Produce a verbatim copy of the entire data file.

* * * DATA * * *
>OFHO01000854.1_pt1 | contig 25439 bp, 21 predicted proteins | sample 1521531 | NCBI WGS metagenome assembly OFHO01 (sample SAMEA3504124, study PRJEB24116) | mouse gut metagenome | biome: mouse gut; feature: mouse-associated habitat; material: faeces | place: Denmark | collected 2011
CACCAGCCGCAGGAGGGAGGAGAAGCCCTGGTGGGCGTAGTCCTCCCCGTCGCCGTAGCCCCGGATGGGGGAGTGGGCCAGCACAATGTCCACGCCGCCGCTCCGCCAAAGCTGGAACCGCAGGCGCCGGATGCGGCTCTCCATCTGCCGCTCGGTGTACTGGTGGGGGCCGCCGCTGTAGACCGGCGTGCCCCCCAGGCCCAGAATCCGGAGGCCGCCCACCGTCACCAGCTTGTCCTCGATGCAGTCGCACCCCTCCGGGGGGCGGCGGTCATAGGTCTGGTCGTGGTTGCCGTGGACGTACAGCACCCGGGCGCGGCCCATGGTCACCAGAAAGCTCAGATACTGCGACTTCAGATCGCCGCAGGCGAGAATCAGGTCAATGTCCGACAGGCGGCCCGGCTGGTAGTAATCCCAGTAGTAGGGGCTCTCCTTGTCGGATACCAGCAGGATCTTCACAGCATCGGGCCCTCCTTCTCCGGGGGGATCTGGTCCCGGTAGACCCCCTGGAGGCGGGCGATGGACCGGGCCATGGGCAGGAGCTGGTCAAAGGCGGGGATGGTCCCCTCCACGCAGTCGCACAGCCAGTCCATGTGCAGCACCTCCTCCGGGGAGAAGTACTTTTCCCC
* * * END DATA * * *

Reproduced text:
>OFHO01000854.1_pt1 | contig 25439 bp, 21 predicted proteins | sample 1521531 | NCBI WGS metagenome assembly OFHO01 (sample SAMEA3504124, study PRJEB24116) | mouse gut metagenome | biome: mouse gut; feature: mouse-associated habitat; material: faeces | place: Denmark | collected 2011
CACCAGCCGCAGGAGGGAGGAGAAGCCCTGGTGGGCGTAGTCCTCCCCGTCGCCGTAGCCCCGGATGGGGGAGTGGGCCAGCACAATGTCCACGCCGCCGCTCCGCCAAAGCTGGAACCGCAGGCGCCGGATGCGGCTCTCCATCTGCCGCTCGGTGTACTGGTGGGGGCCGCCGCTGTAGACCGGCGTGCCCCCCAGGCCCAGAATCCGGAGGCCGCCCACCGTCACCAGCTTGTCCTCGATGCAGTCGCACCCCTCCGGGGGGCGGCGGTCATAGGTCTGGTCGTGGTTGCCGTGGACGTACAGCACCCGGGCGCGGCCCATGGTCACCAGAAAGCTCAGATACTGCGACTTCAGATCGCCGCAGGCGAGAATCAGGTCAATGTCCGACAGGCGGCCCGGCTGGTAGTAATCCCAGTAGTAGGGGCTCTCCTTGTCGGATACCAGCAGGATCTTCACAGCATCGGGCCCTCCTTCTCCGGGGGGATCTGGTCCCGGTAGACCCCCTGGAGGCGGGCGATGGACCGGGCCATGGGCAGGAGCTGGTCAAAGGCGGGGATGGTCCCCTCCACGCAGTCGCACAGCCAGTCCATGTGCAGCACCTCCTCCGGGGAGAAGTACTTTTCCCC